Exploring the Marvel of Magnification in Astrophotography

Shubham Kumar
2 min readOct 21, 2023

Welcome back to another exciting episode of “Understanding Astrophotography.” In this episode, we delve into the captivating world of magnification, a fundamental phenomenon at the heart of our understanding of the cosmos. Magnification, in simple terms, involves the art of enlarging an image of an object. You’re probably familiar with everyday tools that employ magnification, such as magnifying glasses, eyeglass lenses, binoculars, and telescopes.

The Role of Convex Lenses:

Let’s peel back the curtain and explore the inner workings of magnification. One of the most common instruments for magnification is the convex lens. This remarkable device utilizes the principles of refraction to create larger-than-life images. Allow us to elucidate how this optical magic unfolds.

Magnification by a Convex Lens. Image Source : https://www4.uwsp.edu/physastr/kmenning/Phys204/Lect24.html

Diverging Light Rays:

Picture this scenario: an object positioned between the convex lens and its focal point. As the incoming light rays pass through the lens, they undergo refraction. However, this time, they take a different path. The lens’s thicker center and thinner edges cause the rays to bend outward, away from the focal point.

Virtual Image Formation:

Intriguingly, in this setup, a virtual image materializes on the same side of the lens as the object. The image stands upright, not inverted, and seems as if it resides behind the object. But here’s the twist — this virtual image isn’t the result of actual light rays converging but rather an extrapolation of their paths backward into the lens.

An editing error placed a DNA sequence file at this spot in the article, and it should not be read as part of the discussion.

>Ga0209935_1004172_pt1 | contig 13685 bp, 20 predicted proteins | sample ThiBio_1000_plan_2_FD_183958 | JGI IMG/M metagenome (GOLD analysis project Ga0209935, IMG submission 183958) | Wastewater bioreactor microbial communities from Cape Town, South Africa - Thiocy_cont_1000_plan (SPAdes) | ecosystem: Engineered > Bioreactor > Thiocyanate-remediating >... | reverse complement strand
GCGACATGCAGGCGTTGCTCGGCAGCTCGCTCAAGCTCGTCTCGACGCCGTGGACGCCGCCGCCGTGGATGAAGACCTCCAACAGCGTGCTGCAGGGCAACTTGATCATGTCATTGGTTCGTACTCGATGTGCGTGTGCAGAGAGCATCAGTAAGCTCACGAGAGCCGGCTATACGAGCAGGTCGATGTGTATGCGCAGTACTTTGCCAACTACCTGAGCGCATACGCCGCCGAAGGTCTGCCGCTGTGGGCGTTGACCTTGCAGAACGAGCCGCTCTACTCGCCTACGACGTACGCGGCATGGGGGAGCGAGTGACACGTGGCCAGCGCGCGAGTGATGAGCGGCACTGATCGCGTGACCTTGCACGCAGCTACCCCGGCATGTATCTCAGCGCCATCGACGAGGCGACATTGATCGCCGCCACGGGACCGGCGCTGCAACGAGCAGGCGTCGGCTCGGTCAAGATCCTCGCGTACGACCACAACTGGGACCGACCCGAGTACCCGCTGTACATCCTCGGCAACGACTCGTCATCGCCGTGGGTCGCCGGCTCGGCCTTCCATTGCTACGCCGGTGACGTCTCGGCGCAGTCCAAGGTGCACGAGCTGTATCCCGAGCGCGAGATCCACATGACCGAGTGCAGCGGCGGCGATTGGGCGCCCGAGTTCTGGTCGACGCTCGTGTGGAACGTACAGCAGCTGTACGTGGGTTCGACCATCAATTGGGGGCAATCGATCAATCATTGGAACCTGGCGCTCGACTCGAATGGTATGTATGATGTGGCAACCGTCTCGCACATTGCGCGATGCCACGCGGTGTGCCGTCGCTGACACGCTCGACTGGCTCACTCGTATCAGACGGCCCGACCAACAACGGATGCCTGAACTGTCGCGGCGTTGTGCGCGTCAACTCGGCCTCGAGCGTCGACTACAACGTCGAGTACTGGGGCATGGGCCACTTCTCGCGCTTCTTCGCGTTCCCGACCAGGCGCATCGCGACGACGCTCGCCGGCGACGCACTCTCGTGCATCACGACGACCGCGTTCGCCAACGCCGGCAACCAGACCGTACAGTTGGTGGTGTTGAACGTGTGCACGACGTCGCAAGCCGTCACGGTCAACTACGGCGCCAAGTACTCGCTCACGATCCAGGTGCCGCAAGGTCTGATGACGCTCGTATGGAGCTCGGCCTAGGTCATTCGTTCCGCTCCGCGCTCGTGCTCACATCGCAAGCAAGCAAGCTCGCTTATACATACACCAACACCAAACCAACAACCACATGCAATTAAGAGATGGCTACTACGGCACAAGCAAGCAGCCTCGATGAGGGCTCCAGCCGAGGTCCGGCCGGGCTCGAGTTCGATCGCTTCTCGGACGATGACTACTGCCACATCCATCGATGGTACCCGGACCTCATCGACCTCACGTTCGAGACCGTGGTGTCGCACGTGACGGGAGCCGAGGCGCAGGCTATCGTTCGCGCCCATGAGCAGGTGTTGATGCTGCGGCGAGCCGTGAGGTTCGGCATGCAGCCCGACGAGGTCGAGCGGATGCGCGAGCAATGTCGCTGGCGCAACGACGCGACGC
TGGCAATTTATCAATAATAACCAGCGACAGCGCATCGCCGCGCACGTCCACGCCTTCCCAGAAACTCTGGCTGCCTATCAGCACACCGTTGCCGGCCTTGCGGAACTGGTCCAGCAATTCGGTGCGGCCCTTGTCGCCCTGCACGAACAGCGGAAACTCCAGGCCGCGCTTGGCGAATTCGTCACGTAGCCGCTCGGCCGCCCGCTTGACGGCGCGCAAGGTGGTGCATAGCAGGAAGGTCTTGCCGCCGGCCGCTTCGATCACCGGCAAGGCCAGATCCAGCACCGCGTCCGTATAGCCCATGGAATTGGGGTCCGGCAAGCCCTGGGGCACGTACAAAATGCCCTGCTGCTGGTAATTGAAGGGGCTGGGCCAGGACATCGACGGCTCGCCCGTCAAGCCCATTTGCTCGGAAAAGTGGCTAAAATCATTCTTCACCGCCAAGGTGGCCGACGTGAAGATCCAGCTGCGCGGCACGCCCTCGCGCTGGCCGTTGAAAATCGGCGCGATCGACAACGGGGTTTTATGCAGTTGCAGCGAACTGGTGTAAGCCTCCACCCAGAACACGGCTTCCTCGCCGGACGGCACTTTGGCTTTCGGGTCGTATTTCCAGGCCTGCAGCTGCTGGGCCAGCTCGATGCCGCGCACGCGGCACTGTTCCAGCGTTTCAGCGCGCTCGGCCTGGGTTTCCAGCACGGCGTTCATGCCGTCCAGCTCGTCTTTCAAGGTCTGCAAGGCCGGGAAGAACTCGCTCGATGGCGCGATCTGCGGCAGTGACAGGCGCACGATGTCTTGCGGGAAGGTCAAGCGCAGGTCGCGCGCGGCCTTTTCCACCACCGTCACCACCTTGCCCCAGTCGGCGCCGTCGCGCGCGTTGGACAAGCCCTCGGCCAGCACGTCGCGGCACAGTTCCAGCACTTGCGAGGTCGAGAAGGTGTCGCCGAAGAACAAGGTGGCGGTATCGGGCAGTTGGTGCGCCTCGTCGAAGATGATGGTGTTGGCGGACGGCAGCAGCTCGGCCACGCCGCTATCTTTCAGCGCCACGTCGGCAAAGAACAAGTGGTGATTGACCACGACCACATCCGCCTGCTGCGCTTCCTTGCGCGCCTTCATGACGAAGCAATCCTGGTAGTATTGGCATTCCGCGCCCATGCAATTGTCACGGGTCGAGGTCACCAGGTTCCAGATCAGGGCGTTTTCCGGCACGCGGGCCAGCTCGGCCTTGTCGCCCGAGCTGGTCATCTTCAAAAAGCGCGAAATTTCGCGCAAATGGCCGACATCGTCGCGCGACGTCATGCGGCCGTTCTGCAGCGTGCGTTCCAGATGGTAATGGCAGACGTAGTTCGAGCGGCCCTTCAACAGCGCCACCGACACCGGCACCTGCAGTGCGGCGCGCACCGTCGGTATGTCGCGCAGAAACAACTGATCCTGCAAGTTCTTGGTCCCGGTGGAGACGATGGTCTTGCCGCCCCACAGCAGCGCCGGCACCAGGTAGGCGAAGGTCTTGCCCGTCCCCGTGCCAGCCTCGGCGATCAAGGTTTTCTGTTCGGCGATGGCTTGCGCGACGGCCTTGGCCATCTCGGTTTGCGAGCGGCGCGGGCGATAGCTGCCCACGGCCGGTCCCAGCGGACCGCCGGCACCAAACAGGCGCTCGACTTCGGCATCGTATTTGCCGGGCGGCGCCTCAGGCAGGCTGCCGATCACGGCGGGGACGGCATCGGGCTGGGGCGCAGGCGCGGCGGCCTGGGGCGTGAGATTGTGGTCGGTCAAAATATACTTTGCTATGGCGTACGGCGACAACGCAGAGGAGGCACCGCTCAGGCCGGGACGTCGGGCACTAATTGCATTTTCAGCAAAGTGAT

Magnification Factor:

The magnitude of magnification in this context hinges on the relationship between the image distance and the object distance. This is akin to the situation when an inverted image is formed. Nevertheless, in this case, both the object and its corresponding image occupy the same side of the lens. The magnification factor can be positive because the image is erect and not inverted.

Apparent Enlargement:

While the image remains upright, it can still appear larger than the object due to the intriguing light-bending properties of the convex lens. The degree of this magnification depends on various factors, including the specific distances involved and the characteristics of the lens itself.

To sum it up, when an object is placed in front of the focal point of a convex lens and an upright, virtual image is formed, the light rays are bent outward. This creates a seemingly larger image on the same side of the lens as the object. This principle underpins a plethora of magnification tools, and its significance in astrophotography is profound. Join us in the next episodes to explore more fascinating concepts related to magnification and how they are instrumental in unveiling the wonders of the universe.

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